We are all familiar with the nap. Coming home after a long day at work or school, lying down on the couch for “just one minute,” and before you know it you have drifted off into a pleasant sleep. A few hours later, you wake up to find that the day is over, you missed dinner, and it is dark out. Some people swear by taking a nap every day. Some argue that it ruins their circadian rhythm and they can not get back to sleep when night falls. No matter what side you fall on, there is some genuine concern around nap taking. Does it keep you well rested, or intrude on your sleep schedule?
According to the National Sleep Foundation, an expert on the subject of napping and all things sleep, naps tend to benefit the takers. In addition to exploring the question of benefits, they offer some compelling nap statistics. Apparently, one third of U.S. adults nap daily. Men are more likely to nap than women.
What are the benefits of napping?
Napping is linked to many positive effects. One common factor is relieving the symptoms of sleep deprivation. Unsurprisingly, sleeping more throughout the day helps many people overcome the deficit in their sleeping patterns. This can be brought about by waking up in the middle of a deep sleep, sleeping poorly, or just not sleeping enough. Common symptoms include cloudy thinking, increased stress, and low alertness and attention. By clearing these up, you can make the most of your awake hours by being alert.
How should I nap to maximize the benefits?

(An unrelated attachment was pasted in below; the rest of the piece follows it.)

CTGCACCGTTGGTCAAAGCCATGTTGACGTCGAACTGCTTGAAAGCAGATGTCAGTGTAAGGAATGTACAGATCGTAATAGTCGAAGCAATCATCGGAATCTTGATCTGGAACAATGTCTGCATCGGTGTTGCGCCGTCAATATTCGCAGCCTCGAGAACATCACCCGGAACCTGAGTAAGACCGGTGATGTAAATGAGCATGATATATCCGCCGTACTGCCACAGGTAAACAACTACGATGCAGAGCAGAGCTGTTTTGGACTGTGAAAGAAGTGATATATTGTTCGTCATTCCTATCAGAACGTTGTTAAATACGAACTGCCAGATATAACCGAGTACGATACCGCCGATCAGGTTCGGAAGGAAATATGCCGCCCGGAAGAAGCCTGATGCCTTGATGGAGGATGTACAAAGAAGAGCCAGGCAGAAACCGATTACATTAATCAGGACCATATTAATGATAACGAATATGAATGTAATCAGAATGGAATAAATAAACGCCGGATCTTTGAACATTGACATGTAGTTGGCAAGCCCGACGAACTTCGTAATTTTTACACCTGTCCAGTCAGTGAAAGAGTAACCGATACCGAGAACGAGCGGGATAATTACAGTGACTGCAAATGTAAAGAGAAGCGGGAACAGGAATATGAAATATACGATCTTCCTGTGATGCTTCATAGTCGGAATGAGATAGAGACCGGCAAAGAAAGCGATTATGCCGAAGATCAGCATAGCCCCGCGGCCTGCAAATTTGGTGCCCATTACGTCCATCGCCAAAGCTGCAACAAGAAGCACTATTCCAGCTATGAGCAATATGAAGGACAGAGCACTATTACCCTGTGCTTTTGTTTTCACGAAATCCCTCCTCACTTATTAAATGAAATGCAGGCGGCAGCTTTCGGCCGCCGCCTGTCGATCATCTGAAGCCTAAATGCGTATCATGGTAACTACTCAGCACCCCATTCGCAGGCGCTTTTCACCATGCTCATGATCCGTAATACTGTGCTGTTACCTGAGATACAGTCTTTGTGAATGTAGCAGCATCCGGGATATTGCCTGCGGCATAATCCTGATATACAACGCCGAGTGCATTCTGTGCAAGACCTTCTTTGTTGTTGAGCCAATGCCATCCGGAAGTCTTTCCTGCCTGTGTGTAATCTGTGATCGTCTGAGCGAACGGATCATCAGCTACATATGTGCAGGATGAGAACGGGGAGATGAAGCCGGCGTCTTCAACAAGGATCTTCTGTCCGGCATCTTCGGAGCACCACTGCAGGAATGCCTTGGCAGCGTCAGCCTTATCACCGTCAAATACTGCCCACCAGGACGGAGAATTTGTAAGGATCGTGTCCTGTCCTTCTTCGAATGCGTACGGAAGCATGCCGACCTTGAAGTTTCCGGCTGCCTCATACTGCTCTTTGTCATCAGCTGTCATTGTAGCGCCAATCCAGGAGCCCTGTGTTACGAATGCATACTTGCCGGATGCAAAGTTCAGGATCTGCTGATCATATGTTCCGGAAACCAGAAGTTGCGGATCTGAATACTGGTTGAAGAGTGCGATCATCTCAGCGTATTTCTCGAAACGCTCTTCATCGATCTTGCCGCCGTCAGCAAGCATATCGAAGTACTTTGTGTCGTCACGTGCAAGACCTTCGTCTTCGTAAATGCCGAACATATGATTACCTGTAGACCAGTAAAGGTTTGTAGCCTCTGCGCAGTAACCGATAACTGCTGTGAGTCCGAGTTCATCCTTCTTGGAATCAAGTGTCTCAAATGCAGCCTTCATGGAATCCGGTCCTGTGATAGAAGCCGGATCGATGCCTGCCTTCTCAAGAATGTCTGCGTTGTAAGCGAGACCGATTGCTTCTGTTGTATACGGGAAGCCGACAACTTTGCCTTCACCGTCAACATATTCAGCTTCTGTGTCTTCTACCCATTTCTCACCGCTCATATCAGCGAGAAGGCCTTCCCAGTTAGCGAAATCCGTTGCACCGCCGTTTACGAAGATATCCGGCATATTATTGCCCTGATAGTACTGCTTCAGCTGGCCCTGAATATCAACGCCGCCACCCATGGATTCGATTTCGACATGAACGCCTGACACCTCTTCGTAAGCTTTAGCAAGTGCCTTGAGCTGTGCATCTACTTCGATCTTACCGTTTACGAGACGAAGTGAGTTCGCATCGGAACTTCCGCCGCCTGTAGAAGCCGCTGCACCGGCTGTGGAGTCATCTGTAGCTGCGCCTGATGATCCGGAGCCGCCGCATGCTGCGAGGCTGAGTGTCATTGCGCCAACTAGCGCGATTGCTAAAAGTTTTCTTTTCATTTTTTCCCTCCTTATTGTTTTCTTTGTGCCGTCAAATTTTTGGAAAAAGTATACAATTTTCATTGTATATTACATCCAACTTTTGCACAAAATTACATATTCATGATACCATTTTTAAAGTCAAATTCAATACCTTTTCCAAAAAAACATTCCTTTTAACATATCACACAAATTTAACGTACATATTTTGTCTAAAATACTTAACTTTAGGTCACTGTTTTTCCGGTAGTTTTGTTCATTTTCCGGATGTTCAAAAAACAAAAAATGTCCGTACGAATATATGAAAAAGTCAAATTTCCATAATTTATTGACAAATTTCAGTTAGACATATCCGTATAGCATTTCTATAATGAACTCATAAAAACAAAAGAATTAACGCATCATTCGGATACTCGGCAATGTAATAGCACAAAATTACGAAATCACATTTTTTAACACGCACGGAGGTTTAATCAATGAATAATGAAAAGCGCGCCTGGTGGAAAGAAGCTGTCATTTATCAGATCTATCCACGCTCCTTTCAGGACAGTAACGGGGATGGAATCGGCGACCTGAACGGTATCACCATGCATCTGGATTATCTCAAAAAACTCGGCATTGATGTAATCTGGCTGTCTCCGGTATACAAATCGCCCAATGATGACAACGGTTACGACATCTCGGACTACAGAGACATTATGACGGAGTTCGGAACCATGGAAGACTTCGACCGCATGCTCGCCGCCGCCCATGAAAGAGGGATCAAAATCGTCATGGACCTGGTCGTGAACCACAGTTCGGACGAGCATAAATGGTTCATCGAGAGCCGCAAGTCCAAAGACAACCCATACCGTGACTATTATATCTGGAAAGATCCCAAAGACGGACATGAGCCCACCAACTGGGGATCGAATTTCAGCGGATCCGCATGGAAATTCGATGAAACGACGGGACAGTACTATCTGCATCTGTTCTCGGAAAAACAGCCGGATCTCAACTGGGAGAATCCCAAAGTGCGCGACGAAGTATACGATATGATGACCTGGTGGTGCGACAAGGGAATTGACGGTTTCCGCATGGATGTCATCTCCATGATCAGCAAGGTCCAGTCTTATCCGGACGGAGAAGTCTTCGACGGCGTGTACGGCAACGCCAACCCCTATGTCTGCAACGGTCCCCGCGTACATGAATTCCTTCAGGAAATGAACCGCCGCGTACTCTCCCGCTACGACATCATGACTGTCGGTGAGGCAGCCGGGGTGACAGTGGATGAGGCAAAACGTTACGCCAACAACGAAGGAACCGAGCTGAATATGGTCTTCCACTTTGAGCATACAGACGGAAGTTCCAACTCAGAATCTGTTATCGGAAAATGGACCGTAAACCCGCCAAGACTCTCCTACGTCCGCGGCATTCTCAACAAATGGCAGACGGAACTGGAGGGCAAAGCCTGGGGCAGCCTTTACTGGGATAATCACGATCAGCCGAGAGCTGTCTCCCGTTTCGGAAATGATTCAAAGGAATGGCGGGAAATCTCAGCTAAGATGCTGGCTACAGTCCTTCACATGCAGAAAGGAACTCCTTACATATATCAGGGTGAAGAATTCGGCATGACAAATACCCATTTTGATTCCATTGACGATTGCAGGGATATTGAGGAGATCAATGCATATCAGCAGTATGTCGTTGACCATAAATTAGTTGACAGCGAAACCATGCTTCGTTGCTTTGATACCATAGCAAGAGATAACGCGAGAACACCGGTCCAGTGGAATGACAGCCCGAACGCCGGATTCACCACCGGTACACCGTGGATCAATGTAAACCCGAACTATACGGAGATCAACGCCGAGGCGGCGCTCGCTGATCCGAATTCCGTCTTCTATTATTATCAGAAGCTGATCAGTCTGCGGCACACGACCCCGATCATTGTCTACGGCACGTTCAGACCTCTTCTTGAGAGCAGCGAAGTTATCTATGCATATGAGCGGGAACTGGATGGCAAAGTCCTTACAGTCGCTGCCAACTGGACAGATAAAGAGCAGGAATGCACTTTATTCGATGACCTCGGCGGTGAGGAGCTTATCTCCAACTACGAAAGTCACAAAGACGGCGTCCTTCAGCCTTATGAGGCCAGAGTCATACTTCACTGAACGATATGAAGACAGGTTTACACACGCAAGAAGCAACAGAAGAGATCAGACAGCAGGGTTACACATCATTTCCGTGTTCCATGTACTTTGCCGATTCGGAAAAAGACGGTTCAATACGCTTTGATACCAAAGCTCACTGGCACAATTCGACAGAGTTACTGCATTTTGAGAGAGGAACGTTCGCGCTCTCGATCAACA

Before we can really get into this question, it is important to understand the basics of sleep. There are multiple types of sleep to define. Firstly, resting sleep. This term refers to the light sleep that happens right when you first fall asleep. It is easy to slip in and out of without trouble, but has many reenergizing benefits. The next most intense type of sleep is slow wave sleep. This kind of sleep is a happy medium. You can wake up pretty easily, but still get good rest for longer periods of time. Finally, deep wave sleep. This is the pillow-marks-on-your-face kind of heavy sleep that you never want to leave. Deep wave sleep is the most recharging, but it takes the longest to get in and out of. When we sleep at night, our bodies cycle through these phases of sleep. That is why there are some times when waking up feels impossible, and other times that the sun wakes you up naturally to have an energized morning. You can use these kinds of sleep to hack your best naps.
Researchers claim that the best length of nap is around 20 minutes. This sweet spot lets your body rest and recharge in between activities without allowing you to enter deeper sleep. 20 minutes keeps you in the resting zone, which prevents you from feeling groggy and allows you to easily rise at any time. If you need a longer rest, commit to a 60 or 90 minute time frame. Anything in between runs the risk of waking you up in the middle of deep sleep, which can set the rest of your day off kilter.
Whether you prefer naps because they make you feel better or you hate naps because they make you stay up later, there is no denying that there are some real benefits. Taking a nap can be the easiest thing in the world. When you feel your eyes start to sag, set a 20 minute timer, and you can be recharged for the rest of the day.